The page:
Fotofest Week: Ashok Sinha: Gas & Glamour: Roadside Architectural Treasures of Los Angeles
It was hard not to fall in love with Ashok Sinha‘s photographs at Fotofest’s The International Meeting Place Reviews. He has captured the architecture of my youth, in fact, I grew up eating at the Bob’s Big Boy featured above. His work takes me back to that drive-in, to the streets and signs seen from the back seat of the family station wagon as we drove home in the along the cool dark streets. Los Angeles has always been a city of dreams and this mid-century celebration of fantastical and sometimes humorous architecture reminds us of better days, when imagination reigns supreme.
Capturing a distinct sense of place is a recurring theme throughout Ashok Sinha‘s work which focuses on the built environment. Sinha also passionately looks at world cultures through a fine arts lens depicting both the beauty of the natural world and uncovering intriguing human-interest stories. His photographs have been exhibited at The Museum of the City of New York, the International Center of Photography, and The Royal Photographic Society. Additionally, his work has been acquired by private collectors and institutions worldwide.
Sinha’s commissioned work focuses on depicting the architectural and design elegance of commercial, residential and educational institutions and has been published by The New York Times, Architectural Digest, and Interior Design Magazine.
Ashok also founded Cartwheel Initiative, a nonprofit that works with immigrant youth from conflict and disaster-affected communities. Through photography and multimedia platforms, Cartwheel Initiative empowers these young people to tell their stories.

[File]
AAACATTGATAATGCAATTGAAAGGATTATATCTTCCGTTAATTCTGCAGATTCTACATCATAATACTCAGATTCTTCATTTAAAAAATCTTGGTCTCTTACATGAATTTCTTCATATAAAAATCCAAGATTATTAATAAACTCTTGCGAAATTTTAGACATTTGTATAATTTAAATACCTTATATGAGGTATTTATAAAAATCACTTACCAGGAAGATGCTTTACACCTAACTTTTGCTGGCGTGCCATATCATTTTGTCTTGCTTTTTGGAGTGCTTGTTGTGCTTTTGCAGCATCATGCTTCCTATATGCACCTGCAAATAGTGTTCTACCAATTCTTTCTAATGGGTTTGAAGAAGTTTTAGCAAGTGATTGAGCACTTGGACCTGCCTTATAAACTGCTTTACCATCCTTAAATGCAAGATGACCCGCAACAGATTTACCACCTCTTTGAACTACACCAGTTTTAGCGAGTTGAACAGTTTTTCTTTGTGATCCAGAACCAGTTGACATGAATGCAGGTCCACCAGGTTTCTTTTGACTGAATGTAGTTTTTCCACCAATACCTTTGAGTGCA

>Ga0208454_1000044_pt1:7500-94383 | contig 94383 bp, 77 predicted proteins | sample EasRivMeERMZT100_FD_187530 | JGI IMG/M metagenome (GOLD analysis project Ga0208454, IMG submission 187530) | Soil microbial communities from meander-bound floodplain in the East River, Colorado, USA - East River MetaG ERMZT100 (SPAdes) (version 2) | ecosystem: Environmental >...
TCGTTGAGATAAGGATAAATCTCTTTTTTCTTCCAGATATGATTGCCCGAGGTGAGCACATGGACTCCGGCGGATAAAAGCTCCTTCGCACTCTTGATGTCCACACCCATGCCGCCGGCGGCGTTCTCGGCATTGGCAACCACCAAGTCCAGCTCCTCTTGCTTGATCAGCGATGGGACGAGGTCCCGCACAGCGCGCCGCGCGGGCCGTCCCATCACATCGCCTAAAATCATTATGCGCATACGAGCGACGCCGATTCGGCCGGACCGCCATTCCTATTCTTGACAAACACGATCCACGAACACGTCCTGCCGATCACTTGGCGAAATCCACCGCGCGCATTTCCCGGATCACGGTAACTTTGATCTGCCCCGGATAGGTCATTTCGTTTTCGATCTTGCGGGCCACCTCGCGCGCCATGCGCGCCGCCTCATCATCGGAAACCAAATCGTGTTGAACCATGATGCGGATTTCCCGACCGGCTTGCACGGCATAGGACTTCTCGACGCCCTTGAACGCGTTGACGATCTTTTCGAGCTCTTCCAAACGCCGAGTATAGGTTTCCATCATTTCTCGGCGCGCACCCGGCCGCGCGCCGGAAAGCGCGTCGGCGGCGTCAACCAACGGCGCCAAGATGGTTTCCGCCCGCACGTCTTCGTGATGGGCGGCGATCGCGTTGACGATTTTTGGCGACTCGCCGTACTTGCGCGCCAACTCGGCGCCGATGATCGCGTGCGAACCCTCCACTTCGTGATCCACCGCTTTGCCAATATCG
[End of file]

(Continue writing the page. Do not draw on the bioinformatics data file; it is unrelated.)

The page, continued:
Gas & Glamour: Roadside Architectural Treasures of Los Angeles
Los Angeles is undoubtedly America’s most car-centric city. Automobiles arrived there near the turn of the twentieth century, burgeoned during the 1920s and surged by midcentury. The postwar baby boom drove dramatic population growth, generating newly-built freeways and proliferating real estate. From “the Valley” to the harbor and Hollywood in between, everyone took to the road.
This optimistic “car culture” produced a new kind of celebratory roadside vernacular architecture, that was synonymous with mid-century optimism and ambition. Surfacing in the late 1940s and lasting until the mid-1960s a clear culture shift with a host of polychromatic, star-spangled coffee shops, gas stations, car washes, and other attractions lured the gaze of passing motorists. These buildings were like advertising billboards, as well as symbols of consumerism that sent a universal messaging to the drivers and beckoned them to come inside. They also often played a role within the social fabric of the communities that they were
part of, and sometimes injected a hint of humor in the nature of the vernacular architecture itself. While some of these iconic buildings have since been lost, many have somehow endured the test of time and redevelopment, standing as sculptural icons of an era that shaped LA into one vast drive-through experience.
The sites I have photographed have also provoked me to wonder if we are the last generation of “true” motorists. As driverless cars become more prevalent in American cities,these architectural styles also prompt us to consider…What architectural message will be received by self-driving cars? And if this experience is not on the visual spectrum, how will we know when we have arrived?
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